Tuesday, July 22, 2008

Oh Writer Where Art Thou?

One of my favorite movies is "O Brother Where Art Thou?" by the Coen Brothers. It is based on Homer's epic poem, The Odyssey, but is set in the deep south during the the Great Depression. The reason I bring it up is related to my manuscript but first let me give you the set up. For those of you who have never seen it, in the movie, George Clooney (Everett), John Turturro (Pete), and Tim Blake Nelson (Delmar) play escaped prisoners who are out to retrieve a hidden treasure. Along the way, 3 beautiful women (sirens) singing and washing their laundry by the river's edge, seduce the 3 men with liquor. When Everett and Delmar wake up, they find Pete is gone, and all that is left is his clothes and a large toad within them. So here is the scene from the movie:



So I am reviewing all the comments that Da Man has given me on my manuscript, most of which are incredibly helpful and wonderful catches. Towards the latter half of my story, the hero and his group discover a beautiful spot where heavenly maidens bathe and frolic by jade green pools deep in a mountain valley and the maidens inform my MC of the treasure he must find. On the paragraph after this scene Da Man had written the comment "We thought you was a toad!" I just about bust a gut laughing. It reminded me of how well he knows me that he knew I would find that hysterical. But it also reminded me of how many references and nods to other books can be found in most people's writings. While I don't think my book is completely derivative, it cannot help but have similarities with so many quest based novels.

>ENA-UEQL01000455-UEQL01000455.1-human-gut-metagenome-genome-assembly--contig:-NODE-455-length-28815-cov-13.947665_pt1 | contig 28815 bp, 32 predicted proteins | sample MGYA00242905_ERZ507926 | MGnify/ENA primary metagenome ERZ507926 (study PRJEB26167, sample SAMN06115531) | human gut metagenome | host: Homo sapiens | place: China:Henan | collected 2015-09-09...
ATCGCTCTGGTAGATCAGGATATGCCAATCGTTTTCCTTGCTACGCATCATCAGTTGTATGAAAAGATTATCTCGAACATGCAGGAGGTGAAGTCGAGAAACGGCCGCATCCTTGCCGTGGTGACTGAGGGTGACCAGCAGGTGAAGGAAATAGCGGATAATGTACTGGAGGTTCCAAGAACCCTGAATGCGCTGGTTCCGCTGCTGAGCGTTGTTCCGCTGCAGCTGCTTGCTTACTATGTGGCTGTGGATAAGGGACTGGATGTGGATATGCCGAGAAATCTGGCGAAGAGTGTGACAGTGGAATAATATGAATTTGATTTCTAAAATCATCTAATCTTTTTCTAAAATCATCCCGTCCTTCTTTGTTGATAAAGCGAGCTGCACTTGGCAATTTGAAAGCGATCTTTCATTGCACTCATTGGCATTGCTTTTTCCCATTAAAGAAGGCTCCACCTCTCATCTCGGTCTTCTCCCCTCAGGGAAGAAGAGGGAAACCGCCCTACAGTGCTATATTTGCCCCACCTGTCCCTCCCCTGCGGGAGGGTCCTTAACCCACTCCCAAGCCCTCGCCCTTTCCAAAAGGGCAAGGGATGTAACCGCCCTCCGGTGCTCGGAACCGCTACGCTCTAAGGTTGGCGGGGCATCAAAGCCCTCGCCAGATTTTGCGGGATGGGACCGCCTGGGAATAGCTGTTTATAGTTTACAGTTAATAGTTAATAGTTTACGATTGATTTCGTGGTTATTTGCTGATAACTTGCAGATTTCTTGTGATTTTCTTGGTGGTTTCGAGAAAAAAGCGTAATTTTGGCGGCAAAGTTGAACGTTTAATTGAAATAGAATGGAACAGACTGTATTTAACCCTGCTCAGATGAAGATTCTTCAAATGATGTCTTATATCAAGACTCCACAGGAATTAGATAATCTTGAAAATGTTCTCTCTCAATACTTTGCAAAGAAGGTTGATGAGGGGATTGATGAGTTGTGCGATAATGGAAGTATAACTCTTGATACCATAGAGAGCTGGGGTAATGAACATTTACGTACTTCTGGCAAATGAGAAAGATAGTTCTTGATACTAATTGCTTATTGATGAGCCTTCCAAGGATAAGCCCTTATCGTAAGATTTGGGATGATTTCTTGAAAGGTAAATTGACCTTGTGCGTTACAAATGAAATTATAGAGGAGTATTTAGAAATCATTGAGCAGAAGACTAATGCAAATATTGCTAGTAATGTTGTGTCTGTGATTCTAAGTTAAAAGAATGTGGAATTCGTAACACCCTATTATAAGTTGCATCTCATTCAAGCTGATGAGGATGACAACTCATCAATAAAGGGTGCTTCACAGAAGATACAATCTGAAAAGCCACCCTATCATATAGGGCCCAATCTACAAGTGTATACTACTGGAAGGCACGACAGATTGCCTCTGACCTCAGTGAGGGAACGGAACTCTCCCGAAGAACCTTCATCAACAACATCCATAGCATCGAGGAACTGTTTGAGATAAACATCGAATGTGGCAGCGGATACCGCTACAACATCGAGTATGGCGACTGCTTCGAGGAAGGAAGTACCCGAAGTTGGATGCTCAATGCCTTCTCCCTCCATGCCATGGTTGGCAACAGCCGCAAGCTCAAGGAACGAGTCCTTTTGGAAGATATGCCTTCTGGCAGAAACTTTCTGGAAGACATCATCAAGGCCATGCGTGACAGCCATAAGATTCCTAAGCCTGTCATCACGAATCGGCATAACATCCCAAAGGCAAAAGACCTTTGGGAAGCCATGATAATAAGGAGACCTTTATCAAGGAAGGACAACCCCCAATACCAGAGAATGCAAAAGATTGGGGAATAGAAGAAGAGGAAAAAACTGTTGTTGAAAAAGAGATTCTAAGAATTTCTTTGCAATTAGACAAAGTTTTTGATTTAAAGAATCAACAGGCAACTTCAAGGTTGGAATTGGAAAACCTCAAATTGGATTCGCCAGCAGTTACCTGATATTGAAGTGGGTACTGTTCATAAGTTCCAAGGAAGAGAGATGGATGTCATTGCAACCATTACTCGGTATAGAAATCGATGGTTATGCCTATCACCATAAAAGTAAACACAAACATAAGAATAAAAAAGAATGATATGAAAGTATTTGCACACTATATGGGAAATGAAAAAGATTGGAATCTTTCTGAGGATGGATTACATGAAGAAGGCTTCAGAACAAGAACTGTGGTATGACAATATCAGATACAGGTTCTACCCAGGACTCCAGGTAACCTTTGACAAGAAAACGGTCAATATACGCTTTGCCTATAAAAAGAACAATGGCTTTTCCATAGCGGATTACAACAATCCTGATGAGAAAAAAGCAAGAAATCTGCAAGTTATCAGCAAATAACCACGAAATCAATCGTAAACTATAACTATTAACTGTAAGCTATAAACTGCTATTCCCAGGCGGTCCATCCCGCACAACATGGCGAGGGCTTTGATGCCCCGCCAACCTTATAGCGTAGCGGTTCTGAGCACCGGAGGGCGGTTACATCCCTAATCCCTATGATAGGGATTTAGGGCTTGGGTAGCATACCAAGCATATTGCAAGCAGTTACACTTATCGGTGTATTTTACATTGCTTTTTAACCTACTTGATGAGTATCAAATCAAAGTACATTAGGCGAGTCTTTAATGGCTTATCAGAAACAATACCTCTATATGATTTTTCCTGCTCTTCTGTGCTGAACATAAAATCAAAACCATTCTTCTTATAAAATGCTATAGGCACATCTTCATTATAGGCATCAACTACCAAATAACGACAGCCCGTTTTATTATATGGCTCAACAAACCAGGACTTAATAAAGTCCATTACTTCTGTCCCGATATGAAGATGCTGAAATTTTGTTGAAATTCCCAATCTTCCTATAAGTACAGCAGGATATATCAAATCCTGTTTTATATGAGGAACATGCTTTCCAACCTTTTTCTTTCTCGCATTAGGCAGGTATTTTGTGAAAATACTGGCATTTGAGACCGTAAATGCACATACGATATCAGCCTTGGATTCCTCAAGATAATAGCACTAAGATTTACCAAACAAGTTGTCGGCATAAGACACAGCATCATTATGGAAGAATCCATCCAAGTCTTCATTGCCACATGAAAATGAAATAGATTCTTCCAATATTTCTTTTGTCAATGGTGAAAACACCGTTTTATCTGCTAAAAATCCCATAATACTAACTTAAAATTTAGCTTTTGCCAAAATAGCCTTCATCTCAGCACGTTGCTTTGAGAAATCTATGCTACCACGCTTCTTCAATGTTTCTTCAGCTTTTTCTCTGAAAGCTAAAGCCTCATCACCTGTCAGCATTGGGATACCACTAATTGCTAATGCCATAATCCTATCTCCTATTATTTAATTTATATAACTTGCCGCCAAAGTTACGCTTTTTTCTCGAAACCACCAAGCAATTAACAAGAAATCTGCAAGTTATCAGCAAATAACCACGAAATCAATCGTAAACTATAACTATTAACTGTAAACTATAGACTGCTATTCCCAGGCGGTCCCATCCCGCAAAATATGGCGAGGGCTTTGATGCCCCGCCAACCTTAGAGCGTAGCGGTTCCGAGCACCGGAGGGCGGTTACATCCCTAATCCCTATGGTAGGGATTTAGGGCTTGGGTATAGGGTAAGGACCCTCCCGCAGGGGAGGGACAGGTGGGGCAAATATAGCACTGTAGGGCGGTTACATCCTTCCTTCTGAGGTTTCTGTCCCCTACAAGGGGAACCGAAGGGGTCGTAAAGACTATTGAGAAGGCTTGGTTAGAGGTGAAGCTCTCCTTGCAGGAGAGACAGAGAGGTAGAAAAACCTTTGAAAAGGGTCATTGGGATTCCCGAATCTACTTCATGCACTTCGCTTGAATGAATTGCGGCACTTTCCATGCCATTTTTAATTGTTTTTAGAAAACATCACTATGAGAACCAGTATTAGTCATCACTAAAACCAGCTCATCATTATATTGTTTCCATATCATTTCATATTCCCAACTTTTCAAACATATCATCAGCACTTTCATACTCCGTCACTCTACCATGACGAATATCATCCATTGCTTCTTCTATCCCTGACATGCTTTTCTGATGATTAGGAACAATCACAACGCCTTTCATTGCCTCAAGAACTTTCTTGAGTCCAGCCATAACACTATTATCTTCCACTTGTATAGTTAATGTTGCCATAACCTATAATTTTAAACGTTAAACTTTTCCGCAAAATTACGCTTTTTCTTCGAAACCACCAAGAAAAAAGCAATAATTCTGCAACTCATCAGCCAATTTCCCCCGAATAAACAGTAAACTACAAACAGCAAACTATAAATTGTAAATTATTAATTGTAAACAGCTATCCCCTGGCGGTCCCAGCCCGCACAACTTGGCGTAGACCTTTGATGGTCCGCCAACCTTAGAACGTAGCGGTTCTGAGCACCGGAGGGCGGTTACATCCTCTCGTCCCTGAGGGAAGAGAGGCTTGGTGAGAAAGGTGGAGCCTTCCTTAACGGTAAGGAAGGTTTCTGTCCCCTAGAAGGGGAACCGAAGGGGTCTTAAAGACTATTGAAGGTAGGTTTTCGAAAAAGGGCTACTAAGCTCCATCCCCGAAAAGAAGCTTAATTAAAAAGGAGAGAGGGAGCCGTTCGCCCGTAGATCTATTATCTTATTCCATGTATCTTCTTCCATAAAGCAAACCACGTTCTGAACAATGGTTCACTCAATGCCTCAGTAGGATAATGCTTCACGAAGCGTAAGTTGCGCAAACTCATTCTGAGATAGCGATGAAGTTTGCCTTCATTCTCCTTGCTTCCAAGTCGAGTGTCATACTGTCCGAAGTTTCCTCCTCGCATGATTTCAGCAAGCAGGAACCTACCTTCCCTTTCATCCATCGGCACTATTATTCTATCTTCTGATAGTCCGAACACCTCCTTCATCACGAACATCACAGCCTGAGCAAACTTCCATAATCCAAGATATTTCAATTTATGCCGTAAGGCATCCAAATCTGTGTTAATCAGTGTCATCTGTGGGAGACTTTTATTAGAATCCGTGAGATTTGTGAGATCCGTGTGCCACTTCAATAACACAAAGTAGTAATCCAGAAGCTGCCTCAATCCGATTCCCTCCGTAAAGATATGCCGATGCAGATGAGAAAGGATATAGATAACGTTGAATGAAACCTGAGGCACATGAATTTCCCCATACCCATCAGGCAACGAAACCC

If you look at Harry Potter or even the Chronicles of Narnia, you can see alot of concepts that are similar to Tolkien's Lord of the Rings, and look how successful these books have been. Eragon has been criticized as having the same plotline as Star Wars but told through the same world of the LOTR. And yet Hollywood even made a movie based on it (not a good movie, but still). Similarities occur everywhere, and what might be derivative to one reader may be fresh and new to another. For example, older readers criticized Eragon for being a hodge-podge of stolen plotlines and concepts from better novels. Yet young readers were opened to a new world of fantasy they had never seen before. And surely the success of the trilogy, speaks for itself.

If someone were to make a similar comparison to my novel, they might call it an Asian based LOTR. But would this be an accurate analysis of my book? I would hope not. I would hope that my creative East Asian mythlore take on the old "quest" devise would give it a completely new spin. I would hope my execution is what will keep it interesting and fresh and so very different from Tolkien's world. And yet to have your work compared to Tolkien would be an ultimate compliment. One that could bring a similarly themed book to a new audience.